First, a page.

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United States Court of Appeals For the Eighth Circuit ___________________________ No. 18-2494 ___________________________ Albert Rinchuso Plaintiff - Appellant v. Brookshire Grocery Company, doing business as Brookshire Pharmacy #102 Defendant - Appellee ____________ Appeal from United States District Court for the Eastern District of Arkansas - Pine Bluff ____________ Submitted: September 26, 2019 Filed: December 9, 2019 ____________ Before SMITH, Chief Judge, WOLLMAN and ERICKSON, Circuit Judges. ____________ ERICKSON, Circuit Judge. Albert Rinchuso sued his former employer, Brookshire Grocery Company, alleging gender-based discrimination. The district court1 granted Brookshire’s 1 The Honorable Brian S. Miller, United States District Judge for the Eastern District of Arkansas. motion for summary judgment. Rinchuso appeals, arguing the district court erred in refusing to consider his direct evidence argument and granting summary judgment for Brookshire. We have jurisdiction under 18 U.S.C. § 1291. Because summary judgment was appropriate and any error in declining to consider Rinchuso’s direct evidence argument was harmless, we affirm. I. Background In May 2014, Brookshire Grocery Company (“Brookshire”) hired Albert Rinchuso as a pharmacist. At the time of his employment, Rinchuso signed an acknowledgment of Brookshire’s internet and conduct policies in which he acknowledged that using the company computer for personal purposes or acting inappropriately at work could result in termination. Shortly after he began working at Brookshire, female coworkers reported Rinchuso was engaging in inappropriate behavior and he was verbally warned. In January 2017, Brookshire’s human resources department opened an investigation in response to a coworker complaint that Rinchuso was viewing pornography on his work computer. Brookshire interviewed four of Rinchuso’s female coworkers, who alleged Rinchuso viewed naked women on his work computer, gambled, and touched them inappropriately at work. Notwithstanding the interviews, Brookshire’s information technology department was unable to conclusively determine if Rinchuso viewed pornography on his work computer. Brookshire also interviewed Rinchuso, who admitted to visiting sports and dating websites at his work computer but denied viewing pornography, gambling at work, or touching his coworkers. Brookshire did not interview Rinchuso’s two male coworkers. Brookshire terminated Rinchuso on January 20, 2017. On February 28, 2017, Rinchuso filed a complaint in state court claiming he was fired in violation of the -2- Arkansas Civil Rights Act’s prohibition on gender-based discrimination. Specifically, Rinchuso alleged that he was subjected to disparate treatment when he was terminated after accusations of inappropriate touching. Rinchuso claimed a prior female employee, Laura Cole, was not terminated after coworkers accused her of inappropriate touching in 2014. Brookshire removed the case to federal court and moved for summary judgment. In response, Rinchuso argued discovery had elicited direct evidence of Brookshire’s discriminatory motive in firing him. The district court found Rinchuso’s direct evidence argument to be an untimely attempt to amend his complaint and declined to consider it. The district court found Rinchuso failed to present a prima facie case of discrimination and granted summary judgment in favor of Brookshire. Rinchuso moved the district court to amend or alter its judgment under Federal Rule of Civil Procedure 59(e) asserting that his direct evidence argument was a method of proof for his underlying disparate treatment claim, not a new theory of recovery. The district court denied the motion. Rinchuso timely appealed the district court’s orders granting summary judgment for Brookshire and denying his Rule 59(e) motion. II. Discussion A. Summary Judgment We review the grant of a motion for summary judgment de novo. Higgins v. Union Pac. R.R. Co., 931 F.3d 664, 669 (8th Cir. 2019). Summary judgment is appropriate if, viewing all evidence and reasonable inferences in the light most favorable to the nonmovant, there is no genuine issue of material fact. Id. The Arkansas Civil Rights Act prohibits gender discrimination by employers. Ark. Code Ann. § 16-123-107(a)(1) (2016). Violations of the Arkansas Civil Rights -3- Act are evaluated under the Title VII gender-discrimination framework and relevant federal case law prohibiting disparate treatment. Greenlee v. J.B. Hunt Transp. Servs., 342 S.W.3d 274, 277-79 (Ark. 2009). A plaintiff alleging disparate treatment may survive summary judgment by either: (1) showing direct evidence of discrimination or (2) presenting an inference of discrimination under the McDonnell Douglas framework. Griffith v. City of Des Moines, 387 F.3d 733, 736 (8th Cir. 2004). Direct evidence shows a “specific link” between discriminatory animus and an employment decision. Id. (quoting Thomas v. First Nat’l Bank of Wynne, 111 F.3d 64, 66 (8th Cir. 1997)). Under the McDonnell Douglas framework, a plaintiff establishes a prima facie case of disparate treatment by showing they: (1) belong to a protected class; (2) were meeting the employer’s legitimate job expectations; (3) suffered an adverse employment action; and (4) were treated differently than similarly situated employees outside the protected class. McDonnell Douglas Corp. V. Green, 411 U.S. 792, 802-03 (1973); Jackman v. Fifth Judicial Dist. Dep’t of Corr. Servs., 728 F.3d 800, 804 (8th Cir. 2013). Rinchuso’s proffered direct evidence consisted of: (1) a claim he was never warned about inappropriate touching in 2014; (2) Brookshire’s decision not to interview two male employees; (3) Brookshire’s failure to present video evidence of Rinchuso touching coworkers or misusing his work computer; and (4) a lack of conclusive evidence Rinchuso viewed pornography at work. Assuming his assertions are true, none of Rinchuso’s purported direct evidence establishes the required “specific link” between his termination and gender-based animus. See Thomas, 111 F.3d at 66. Brookshire’s policies permit termination for inappropriate conduct or personal use of a work computer, the latter of which Rinchuso admitted. Declining to interview two male employees while investigating inappropriate touching of exclusively female employees is insufficient to show discriminatory intent in this case. -4- The absence of conclusive evidence that Rinchuso violated internet and conduct policies is insufficient to prove improper termination because the central question in determining if termination is proper is not whether the employee actually engaged in prohibited conduct, but whether the employer believed so in good faith. McCullough v. Univ. of Ark. for Med. Scis., 559 F.3d 855, 861-62 (8th Cir. 2009). The lack of conclusive evidence of Rinchuso’s violations is insufficient to prove that Brookshire fired him with discriminatory intent where interviews with Rinchuso’s coworkers and his own admissions provide a good-faith basis for termination. Viewing all evidence and reasonable inferences in a light most favorable to Rinchuso, he has failed to demonstrate direct evidence of discrimination sufficient to survive summary judgment. Rinchuso also failed to establish a prima facie case of disparate treatment. Under McDonnell Douglas’s fourth prong, Rinchuso must proffer “specific, tangible evidence” that Laura Cole was “similarly situated in all relevant respects, including that the offenses were of the same or comparable seriousness.” Phillip v. Ford Motor Co., 413 F.3d 766, 768 (8th Cir. 2005); Fiero v. CSG Sys., Inc., 759 F.3d 874, 879 (8th Cir. 2014). An unsupported, self-serving allegation that another employee was similarly situated is insufficient. Fatemi v. White, 775 F.3d 1022, 1040 (8th Cir. 2015). Rinchuso’s complaint contains only a bare allegation that he and Cole are similarly situated. In response to Brookshire’s motion for summary judgment, Rinchuso only references Cole once, and then to state that he no longer intends to prove disparate treatment by use of a comparator. Under these circumstances, Rinchuso has either failed to support his assertion that he and Cole were similarly situated or completely abandoned proving disparate treatment by a McDonnell Douglas inference. In either instance Rinchuso has failed as a matter of law to provide sufficient evidence to give rise to a jury question on the issue of disparate treatment. -5- A. The Rule 59(e) Motion We review the district court’s denial of a motion to alter or amend filed under Rule 59(e) for abuse of discretion. Voss v. Hous. Auth. of the City of Magnolia, 917 F.3d 618, 623 (8th Cir. 2019). The district court declined to consider Rinchuso’s direct evidence argument, finding it was essentially an untimely motion to amend his complaint to add a new theory of recovery. Proof by direct evidence and a McDonnell Douglas inference are two alternative methods of proving disparate treatment, not separate theories of recovery. It was permissible for Rinchuso to prove his claim either by direct evidence or by using the McDonnell Douglas framework. The district court abused its discretion in denying Rinchuso’s Rule 59(e) motion after its order granting summary judgment misidentified a method of proof as a theory of recovery. Even so, abuse of discretion in denying a Rule 59(e) motion is harmless if the court did not err in assessing the underlying claim. Auto Servs. Co., Inc. v. KPMG, LLP, 537 F.3d 853, 857 (8th Cir. 2008). Because Rinchuso failed to present sufficient direct evidence or demonstrate a prima facie case under McDonnell Douglas, the district court did not err when it granted summary judgment for Brookshire. Having properly assessed the underlying claim, any error in denying Rinchuso’s Rule 59(e) motion was harmless. III. Conclusion For the foregoing reasons, we affirm. ______________________________ -6-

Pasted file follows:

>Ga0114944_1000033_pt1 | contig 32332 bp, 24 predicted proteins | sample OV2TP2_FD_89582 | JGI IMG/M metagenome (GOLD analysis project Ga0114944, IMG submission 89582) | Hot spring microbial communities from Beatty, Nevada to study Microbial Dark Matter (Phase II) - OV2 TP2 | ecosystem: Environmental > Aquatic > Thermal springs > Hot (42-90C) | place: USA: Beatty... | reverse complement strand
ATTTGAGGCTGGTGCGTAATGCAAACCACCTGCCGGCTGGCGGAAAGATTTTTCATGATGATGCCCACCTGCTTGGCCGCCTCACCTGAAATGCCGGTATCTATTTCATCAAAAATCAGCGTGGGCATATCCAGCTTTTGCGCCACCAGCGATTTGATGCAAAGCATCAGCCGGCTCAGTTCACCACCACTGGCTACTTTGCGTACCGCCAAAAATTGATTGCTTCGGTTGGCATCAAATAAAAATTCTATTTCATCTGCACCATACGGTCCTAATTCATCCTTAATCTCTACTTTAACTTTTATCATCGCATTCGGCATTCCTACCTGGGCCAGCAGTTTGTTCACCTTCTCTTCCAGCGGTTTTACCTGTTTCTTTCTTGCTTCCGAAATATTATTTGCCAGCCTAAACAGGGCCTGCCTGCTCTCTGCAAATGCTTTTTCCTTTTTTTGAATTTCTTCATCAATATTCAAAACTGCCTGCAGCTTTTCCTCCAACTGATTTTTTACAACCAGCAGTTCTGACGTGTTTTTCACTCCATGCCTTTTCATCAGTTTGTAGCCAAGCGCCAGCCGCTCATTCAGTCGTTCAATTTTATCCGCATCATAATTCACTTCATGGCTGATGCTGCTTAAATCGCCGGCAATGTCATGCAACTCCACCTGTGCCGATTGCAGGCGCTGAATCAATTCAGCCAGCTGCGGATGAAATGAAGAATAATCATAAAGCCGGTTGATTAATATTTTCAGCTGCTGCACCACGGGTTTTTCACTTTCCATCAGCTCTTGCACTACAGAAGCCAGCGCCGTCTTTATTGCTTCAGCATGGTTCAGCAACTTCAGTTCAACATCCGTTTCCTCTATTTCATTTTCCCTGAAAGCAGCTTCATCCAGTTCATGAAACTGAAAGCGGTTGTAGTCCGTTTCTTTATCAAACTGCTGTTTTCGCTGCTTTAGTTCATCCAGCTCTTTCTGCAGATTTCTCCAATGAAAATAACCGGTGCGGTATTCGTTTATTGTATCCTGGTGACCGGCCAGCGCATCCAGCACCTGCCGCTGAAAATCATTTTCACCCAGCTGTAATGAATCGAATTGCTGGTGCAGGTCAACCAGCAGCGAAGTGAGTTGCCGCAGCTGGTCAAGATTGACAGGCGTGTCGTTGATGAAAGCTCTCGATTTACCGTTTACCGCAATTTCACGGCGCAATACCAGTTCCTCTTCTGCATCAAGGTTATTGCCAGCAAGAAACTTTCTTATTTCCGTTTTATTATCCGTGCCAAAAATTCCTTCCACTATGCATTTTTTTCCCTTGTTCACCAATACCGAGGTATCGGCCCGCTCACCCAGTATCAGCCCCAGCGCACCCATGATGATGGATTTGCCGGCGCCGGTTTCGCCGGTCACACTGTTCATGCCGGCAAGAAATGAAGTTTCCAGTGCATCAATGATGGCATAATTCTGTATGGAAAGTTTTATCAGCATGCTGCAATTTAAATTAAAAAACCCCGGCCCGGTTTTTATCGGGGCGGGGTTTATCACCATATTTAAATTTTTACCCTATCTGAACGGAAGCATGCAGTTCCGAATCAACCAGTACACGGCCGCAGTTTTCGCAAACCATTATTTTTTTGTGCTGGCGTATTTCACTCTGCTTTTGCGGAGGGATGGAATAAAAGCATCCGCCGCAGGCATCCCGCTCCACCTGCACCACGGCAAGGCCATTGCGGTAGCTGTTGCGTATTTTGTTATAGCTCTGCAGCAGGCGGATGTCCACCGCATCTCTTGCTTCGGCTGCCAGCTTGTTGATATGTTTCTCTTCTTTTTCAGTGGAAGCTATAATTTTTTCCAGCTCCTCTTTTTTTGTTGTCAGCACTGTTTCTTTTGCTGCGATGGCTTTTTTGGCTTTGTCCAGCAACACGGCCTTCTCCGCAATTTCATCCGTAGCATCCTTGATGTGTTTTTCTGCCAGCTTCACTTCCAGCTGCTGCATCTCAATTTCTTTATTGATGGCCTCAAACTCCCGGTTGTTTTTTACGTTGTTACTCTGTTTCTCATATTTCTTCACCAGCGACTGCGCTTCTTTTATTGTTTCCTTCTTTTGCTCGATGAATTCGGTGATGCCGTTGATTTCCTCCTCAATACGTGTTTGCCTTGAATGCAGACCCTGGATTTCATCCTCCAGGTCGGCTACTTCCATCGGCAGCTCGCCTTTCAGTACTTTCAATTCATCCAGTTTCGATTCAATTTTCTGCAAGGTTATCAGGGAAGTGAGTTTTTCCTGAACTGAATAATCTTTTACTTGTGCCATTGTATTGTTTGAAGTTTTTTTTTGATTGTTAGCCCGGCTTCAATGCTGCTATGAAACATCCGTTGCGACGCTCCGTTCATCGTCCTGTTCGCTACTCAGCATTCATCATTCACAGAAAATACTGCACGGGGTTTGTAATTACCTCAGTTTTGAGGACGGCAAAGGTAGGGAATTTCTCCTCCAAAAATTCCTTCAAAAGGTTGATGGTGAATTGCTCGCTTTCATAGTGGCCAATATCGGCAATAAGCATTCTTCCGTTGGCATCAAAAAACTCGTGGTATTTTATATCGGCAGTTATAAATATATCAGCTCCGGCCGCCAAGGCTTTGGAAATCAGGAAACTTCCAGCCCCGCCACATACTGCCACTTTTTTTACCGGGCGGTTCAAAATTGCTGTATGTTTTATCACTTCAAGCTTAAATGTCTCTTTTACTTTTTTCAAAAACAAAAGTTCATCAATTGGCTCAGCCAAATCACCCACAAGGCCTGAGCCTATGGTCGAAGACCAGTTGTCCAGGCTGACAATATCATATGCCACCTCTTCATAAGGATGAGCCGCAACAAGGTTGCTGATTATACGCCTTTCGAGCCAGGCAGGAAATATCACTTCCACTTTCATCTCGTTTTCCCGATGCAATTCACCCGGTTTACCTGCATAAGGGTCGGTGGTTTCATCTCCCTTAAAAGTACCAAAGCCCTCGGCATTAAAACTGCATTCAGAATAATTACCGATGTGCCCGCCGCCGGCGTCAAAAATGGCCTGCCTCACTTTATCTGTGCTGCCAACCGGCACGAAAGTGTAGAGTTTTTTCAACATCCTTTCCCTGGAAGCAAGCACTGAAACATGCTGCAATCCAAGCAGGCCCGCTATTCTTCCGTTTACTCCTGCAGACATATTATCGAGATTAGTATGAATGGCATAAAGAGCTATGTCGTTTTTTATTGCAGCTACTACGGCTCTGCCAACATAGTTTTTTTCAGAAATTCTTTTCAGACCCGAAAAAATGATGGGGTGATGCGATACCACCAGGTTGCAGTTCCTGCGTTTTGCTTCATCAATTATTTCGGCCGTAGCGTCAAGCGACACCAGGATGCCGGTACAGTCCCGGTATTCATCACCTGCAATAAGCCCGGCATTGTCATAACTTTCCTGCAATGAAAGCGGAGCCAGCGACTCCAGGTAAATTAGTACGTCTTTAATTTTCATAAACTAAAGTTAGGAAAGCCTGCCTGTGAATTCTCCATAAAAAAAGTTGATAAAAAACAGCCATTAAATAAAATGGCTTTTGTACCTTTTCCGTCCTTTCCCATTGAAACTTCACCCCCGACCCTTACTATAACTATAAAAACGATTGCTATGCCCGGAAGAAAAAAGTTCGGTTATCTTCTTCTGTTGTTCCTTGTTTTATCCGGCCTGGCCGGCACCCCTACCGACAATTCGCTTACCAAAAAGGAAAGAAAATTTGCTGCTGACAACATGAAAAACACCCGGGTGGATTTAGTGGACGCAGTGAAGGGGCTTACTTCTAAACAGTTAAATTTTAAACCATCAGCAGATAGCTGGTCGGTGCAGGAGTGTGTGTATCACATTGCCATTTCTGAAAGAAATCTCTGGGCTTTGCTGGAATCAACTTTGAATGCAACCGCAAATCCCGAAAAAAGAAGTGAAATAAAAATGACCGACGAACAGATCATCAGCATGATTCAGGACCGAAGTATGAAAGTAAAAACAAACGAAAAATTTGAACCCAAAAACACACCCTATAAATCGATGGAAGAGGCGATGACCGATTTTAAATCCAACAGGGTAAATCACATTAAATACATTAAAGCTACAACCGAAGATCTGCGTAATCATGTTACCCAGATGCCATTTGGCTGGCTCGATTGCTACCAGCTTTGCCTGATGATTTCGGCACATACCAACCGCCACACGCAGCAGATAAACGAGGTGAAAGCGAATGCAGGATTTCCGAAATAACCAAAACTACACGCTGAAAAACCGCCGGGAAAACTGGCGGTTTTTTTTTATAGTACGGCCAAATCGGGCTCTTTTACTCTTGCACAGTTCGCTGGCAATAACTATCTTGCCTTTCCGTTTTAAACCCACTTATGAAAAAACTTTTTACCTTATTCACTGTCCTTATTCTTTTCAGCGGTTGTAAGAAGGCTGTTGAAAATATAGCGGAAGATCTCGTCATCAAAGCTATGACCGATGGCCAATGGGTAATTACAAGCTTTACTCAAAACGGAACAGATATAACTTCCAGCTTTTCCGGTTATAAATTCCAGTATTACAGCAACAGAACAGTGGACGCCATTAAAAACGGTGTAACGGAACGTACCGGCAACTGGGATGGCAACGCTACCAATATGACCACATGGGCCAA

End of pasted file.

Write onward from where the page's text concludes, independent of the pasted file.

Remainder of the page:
Primary Holding
Assuming his assertions were true, none of plaintiff's purported direct evidence established the required specific link between his termination and gender-based animus.